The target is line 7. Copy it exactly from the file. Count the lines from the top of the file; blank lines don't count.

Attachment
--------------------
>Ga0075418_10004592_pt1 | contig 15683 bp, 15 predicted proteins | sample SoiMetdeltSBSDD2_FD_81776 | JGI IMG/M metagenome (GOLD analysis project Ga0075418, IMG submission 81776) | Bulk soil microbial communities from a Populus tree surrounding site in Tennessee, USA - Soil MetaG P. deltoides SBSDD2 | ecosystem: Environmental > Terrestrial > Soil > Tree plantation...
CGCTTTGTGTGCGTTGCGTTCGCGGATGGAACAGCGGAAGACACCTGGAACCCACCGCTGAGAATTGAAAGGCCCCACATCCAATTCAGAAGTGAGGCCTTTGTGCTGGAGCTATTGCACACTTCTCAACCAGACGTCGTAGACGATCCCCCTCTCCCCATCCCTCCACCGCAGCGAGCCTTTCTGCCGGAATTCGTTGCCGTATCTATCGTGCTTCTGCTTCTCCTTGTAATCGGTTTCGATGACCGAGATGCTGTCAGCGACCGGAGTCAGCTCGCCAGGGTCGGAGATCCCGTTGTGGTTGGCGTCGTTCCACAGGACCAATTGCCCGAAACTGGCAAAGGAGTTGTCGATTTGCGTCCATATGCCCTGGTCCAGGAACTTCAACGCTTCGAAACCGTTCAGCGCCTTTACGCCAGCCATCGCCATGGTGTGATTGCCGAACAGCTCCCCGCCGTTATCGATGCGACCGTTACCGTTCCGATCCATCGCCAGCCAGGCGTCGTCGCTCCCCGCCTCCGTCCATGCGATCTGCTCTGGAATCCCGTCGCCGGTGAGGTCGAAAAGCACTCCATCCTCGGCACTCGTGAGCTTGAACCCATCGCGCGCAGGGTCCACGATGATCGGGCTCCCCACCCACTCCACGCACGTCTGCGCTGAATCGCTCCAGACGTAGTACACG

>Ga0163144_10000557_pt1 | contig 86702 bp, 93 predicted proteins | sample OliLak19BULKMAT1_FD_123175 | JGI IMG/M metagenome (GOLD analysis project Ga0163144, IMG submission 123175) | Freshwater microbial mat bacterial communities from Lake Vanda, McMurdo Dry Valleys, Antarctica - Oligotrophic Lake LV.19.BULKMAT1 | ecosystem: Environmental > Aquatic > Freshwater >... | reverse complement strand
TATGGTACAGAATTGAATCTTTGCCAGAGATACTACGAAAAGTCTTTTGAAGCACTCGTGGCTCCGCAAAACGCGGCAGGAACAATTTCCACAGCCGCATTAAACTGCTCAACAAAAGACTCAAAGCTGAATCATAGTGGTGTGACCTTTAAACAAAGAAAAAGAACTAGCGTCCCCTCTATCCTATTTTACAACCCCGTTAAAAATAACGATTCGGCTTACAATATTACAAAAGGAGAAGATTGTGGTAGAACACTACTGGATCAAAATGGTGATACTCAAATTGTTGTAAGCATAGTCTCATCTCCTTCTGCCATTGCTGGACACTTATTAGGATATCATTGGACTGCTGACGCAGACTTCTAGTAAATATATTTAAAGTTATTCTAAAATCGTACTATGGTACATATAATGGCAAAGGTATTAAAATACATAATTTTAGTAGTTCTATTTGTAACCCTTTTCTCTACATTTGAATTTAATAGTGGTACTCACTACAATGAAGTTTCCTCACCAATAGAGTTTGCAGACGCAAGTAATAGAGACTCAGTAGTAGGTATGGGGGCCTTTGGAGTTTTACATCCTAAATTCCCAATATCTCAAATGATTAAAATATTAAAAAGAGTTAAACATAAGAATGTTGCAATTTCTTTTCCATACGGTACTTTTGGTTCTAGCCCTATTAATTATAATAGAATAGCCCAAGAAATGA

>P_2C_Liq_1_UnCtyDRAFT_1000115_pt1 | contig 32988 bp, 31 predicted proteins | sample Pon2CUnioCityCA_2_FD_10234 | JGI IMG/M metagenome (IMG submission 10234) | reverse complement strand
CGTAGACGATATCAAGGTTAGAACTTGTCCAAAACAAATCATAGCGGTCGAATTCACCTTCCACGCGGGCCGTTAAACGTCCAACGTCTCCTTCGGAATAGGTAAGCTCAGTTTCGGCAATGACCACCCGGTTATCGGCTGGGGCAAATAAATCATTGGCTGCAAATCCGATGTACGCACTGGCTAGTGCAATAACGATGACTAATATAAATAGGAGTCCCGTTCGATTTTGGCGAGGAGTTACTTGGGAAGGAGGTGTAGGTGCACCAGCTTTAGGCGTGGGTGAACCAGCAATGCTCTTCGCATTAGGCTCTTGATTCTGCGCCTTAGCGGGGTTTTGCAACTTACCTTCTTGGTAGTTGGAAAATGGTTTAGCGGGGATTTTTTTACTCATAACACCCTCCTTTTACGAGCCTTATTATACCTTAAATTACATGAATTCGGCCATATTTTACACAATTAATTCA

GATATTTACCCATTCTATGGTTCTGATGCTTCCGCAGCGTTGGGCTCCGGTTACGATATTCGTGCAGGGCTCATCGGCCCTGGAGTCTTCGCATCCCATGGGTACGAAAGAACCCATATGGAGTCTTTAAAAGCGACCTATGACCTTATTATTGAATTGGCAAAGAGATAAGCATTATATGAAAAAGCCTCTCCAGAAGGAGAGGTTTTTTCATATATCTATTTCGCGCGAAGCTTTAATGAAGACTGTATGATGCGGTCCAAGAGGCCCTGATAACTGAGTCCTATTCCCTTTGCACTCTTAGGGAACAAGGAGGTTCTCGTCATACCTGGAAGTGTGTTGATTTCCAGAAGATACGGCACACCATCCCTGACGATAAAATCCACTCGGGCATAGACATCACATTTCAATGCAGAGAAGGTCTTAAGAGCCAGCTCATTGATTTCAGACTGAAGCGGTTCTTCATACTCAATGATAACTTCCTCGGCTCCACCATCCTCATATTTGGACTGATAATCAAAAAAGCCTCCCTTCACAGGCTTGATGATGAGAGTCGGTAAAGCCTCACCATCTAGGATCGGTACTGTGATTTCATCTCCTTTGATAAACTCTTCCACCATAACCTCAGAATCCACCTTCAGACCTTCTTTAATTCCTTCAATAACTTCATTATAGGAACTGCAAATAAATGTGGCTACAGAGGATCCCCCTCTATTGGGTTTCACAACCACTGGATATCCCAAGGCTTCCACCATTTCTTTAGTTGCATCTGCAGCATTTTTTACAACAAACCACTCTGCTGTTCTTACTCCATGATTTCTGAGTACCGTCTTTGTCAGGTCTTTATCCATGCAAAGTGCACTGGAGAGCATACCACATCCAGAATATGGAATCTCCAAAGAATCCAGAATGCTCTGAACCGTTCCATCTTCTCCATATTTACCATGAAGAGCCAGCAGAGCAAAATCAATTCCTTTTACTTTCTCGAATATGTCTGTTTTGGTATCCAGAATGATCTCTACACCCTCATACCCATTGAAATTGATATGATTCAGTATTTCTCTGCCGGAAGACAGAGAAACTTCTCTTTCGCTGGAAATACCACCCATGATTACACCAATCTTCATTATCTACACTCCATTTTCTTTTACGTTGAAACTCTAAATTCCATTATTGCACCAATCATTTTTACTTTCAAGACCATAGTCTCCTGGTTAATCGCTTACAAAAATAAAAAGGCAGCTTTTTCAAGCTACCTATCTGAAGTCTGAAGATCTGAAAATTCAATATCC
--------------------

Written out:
GATATTTACCCATTCTATGGTTCTGATGCTTCCGCAGCGTTGGGCTCCGGTTACGATATTCGTGCAGGGCTCATCGGCCCTGGAGTCTTCGCATCCCATGGGTACGAAAGAACCCATATGGAGTCTTTAAAAGCGACCTATGACCTTATTATTGAATTGGCAAAGAGATAAGCATTATATGAAAAAGCCTCTCCAGAAGGAGAGGTTTTTTCATATATCTATTTCGCGCGAAGCTTTAATGAAGACTGTATGATGCGGTCCAAGAGGCCCTGATAACTGAGTCCTATTCCCTTTGCACTCTTAGGGAACAAGGAGGTTCTCGTCATACCTGGAAGTGTGTTGATTTCCAGAAGATACGGCACACCATCCCTGACGATAAAATCCACTCGGGCATAGACATCACATTTCAATGCAGAGAAGGTCTTAAGAGCCAGCTCATTGATTTCAGACTGAAGCGGTTCTTCATACTCAATGATAACTTCCTCGGCTCCACCATCCTCATATTTGGACTGATAATCAAAAAAGCCTCCCTTCACAGGCTTGATGATGAGAGTCGGTAAAGCCTCACCATCTAGGATCGGTACTGTGATTTCATCTCCTTTGATAAACTCTTCCACCATAACCTCAGAATCCACCTTCAGACCTTCTTTAATTCCTTCAATAACTTCATTATAGGAACTGCAAATAAATGTGGCTACAGAGGATCCCCCTCTATTGGGTTTCACAACCACTGGATATCCCAAGGCTTCCACCATTTCTTTAGTTGCATCTGCAGCATTTTTTACAACAAACCACTCTGCTGTTCTTACTCCATGATTTCTGAGTACCGTCTTTGTCAGGTCTTTATCCATGCAAAGTGCACTGGAGAGCATACCACATCCAGAATATGGAATCTCCAAAGAATCCAGAATGCTCTGAACCGTTCCATCTTCTCCATATTTACCATGAAGAGCCAGCAGAGCAAAATCAATTCCTTTTACTTTCTCGAATATGTCTGTTTTGGTATCCAGAATGATCTCTACACCCTCATACCCATTGAAATTGATATGATTCAGTATTTCTCTGCCGGAAGACAGAGAAACTTCTCTTTCGCTGGAAATACCACCCATGATTACACCAATCTTCATTATCTACACTCCATTTTCTTTTACGTTGAAACTCTAAATTCCATTATTGCACCAATCATTTTTACTTTCAAGACCATAGTCTCCTGGTTAATCGCTTACAAAAATAAAAAGGCAGCTTTTTCAAGCTACCTATCTGAAGTCTGAAGATCTGAAAATTCAATATCC